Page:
Last December, the late Elizabeth Taylor's Krupp diamond (33.19 carat, D colour, VS1 clarity) was auctioned for an astonishing 8,800,000 USD. The diamond realized such a groundbreaking price not only due to its scale, but also because of its unique qualities. It is categorized as Type IIa, the value of which is 50 percent higher than other diamonds. The international standard for diamond evaluation is the 4C's (carat, clarity, colour and cut). Type IIa diamonds are in a league of their own.
In the photo below: the Gemological Institute of America is the authority that identifies Type IIa diamonds and certifies their value.
Less than 1% of the world's diamond production can be classified as Type IIa. The rarity and characteristics of these magnificent rocks make them exceptionally precious and much sought-after by the most discerning collectors. In recent years, Type IIa diamonds can only be acquired at international auctions. European royalty and collectors have long had a love affair with Type IIa diamonds, which have become noble family treasures that transcend time.
Gemological studies show that a combination of extremely high temperature and pressure contributes to a diamond's ultra-colourness and a high degree of transparency during its formation. Ancient literature used to describe Type IIa diamonds as 'the gem of the finest water' in reference to their crystalline clarity. They have a unique carbon molecule structure with a minute amount of nitrogen, the element that causes yellowness in diamonds. Some Type IIa diamonds are so bright that they seem to give off a bluish glow – identifiable with an ultra-violet light machine – in contrast to the fluorescence of ordinary diamonds.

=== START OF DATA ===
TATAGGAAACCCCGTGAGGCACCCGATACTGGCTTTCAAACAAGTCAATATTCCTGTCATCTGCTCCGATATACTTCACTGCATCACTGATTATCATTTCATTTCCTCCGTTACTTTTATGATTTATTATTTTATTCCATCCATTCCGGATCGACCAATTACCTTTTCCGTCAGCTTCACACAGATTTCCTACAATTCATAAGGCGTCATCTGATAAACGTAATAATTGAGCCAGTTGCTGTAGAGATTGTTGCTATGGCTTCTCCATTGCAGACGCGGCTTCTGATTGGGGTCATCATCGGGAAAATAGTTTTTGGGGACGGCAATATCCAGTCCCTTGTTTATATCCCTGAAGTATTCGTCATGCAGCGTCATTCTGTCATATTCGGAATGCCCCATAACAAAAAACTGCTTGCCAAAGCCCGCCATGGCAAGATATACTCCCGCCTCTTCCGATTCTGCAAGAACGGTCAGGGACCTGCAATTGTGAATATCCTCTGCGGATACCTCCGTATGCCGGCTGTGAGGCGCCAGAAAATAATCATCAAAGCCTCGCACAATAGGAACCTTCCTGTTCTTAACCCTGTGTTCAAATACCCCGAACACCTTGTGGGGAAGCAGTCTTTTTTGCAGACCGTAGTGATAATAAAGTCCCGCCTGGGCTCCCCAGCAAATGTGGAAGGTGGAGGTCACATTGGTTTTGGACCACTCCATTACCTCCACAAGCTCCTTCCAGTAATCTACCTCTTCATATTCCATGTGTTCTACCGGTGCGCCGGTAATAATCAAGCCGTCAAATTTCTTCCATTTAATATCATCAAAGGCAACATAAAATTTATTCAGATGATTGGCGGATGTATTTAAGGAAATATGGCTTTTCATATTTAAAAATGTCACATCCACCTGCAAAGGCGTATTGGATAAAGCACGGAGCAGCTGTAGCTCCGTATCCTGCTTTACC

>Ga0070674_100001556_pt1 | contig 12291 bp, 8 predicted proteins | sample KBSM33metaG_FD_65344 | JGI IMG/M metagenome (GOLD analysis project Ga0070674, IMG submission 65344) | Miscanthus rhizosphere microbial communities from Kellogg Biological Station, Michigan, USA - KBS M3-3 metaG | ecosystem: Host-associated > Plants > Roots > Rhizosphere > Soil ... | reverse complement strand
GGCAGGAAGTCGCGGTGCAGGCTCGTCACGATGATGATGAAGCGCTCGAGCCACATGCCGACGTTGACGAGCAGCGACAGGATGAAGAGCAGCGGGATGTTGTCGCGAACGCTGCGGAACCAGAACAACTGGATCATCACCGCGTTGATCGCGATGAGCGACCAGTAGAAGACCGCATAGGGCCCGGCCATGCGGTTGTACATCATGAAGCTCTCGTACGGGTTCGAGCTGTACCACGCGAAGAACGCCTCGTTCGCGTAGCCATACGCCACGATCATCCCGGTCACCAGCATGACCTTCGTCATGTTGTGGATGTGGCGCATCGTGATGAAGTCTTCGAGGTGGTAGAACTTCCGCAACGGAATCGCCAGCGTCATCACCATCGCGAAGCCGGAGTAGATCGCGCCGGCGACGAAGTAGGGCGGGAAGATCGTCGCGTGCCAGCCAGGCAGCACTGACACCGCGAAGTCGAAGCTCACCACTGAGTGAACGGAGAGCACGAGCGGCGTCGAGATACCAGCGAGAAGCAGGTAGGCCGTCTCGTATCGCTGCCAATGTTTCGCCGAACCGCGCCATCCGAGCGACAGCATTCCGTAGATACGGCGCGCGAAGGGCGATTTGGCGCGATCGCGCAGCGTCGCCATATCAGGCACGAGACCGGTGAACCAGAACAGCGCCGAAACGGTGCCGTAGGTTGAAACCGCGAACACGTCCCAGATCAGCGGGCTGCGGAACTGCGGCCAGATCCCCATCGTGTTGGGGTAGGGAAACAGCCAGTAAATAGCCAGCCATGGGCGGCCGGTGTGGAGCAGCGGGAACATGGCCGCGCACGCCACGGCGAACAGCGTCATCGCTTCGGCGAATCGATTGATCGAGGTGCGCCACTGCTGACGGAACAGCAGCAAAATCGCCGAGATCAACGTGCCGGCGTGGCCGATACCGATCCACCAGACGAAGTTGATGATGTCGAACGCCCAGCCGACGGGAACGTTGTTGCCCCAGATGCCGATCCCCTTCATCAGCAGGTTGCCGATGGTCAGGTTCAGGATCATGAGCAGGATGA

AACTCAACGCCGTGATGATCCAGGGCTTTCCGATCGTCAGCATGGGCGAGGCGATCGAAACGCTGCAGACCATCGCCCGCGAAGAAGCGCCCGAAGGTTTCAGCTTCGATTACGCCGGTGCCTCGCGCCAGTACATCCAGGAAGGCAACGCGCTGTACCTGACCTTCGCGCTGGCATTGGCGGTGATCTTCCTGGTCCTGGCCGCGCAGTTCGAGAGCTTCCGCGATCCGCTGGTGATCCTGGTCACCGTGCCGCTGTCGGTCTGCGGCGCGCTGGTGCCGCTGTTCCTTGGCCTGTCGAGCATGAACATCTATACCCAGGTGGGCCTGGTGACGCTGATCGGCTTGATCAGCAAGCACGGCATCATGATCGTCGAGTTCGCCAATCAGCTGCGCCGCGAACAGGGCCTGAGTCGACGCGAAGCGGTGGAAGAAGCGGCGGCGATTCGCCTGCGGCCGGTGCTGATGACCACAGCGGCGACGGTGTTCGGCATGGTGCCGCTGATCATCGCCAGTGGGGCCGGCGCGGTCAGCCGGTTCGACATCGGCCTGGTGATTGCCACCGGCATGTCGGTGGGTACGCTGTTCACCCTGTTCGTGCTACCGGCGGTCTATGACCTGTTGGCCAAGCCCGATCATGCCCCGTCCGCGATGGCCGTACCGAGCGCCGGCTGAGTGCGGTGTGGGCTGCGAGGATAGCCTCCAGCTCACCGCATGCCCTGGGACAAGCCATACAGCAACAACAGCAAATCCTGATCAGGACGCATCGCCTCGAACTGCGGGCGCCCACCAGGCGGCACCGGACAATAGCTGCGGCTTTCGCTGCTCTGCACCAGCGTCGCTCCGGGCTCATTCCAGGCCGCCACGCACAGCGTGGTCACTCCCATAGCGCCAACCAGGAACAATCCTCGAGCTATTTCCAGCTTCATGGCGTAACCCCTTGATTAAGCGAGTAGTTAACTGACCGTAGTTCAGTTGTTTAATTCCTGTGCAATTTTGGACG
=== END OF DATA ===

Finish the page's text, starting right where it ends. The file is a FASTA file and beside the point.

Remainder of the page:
You can see the 140.5-carat Regent diamond on Napoleon's coronation sword (on display at the Louvre Museum in Paris). This is a Type IIa diamond from India's Golconda region, which used to produce the most legendary diamonds up until the 18th century. While nowadays the legendary mines does not produce diamonds anymore, their legacy is such that very large diamonds extracted today - for example, from the mines of Brazil or South Africa - are also called named 'Golconda' diamonds.
In the photo below, at 110.57 carats, the Star of America is the world's largest Type IIa, D colour, flawless emerald-cut diamond, produced after eight months of cutting and polishing under Lawrence Graff's supervision.
Most Golconda diamonds belong to royal families, important museums or private collectors, but this does not mean that they have completely disappeared from the public eye. In fact, Elizabeth Taylor's Krupp diamond has brought the spotlight back onto to Type IIa Golconda diamonds. See them in a museum and you will no doubt gain a whole new perspective on collecting diamonds.
The show 'Diamonds: a Jubilee Celebration' is at the State Rooms of Buckingham Palace, 30 June-8 July, and 30 July-7 October 2012. It looks at the legacy of diamonds amongst the British monarchy over the past two hundred years, including some of the Queen's personal jewels.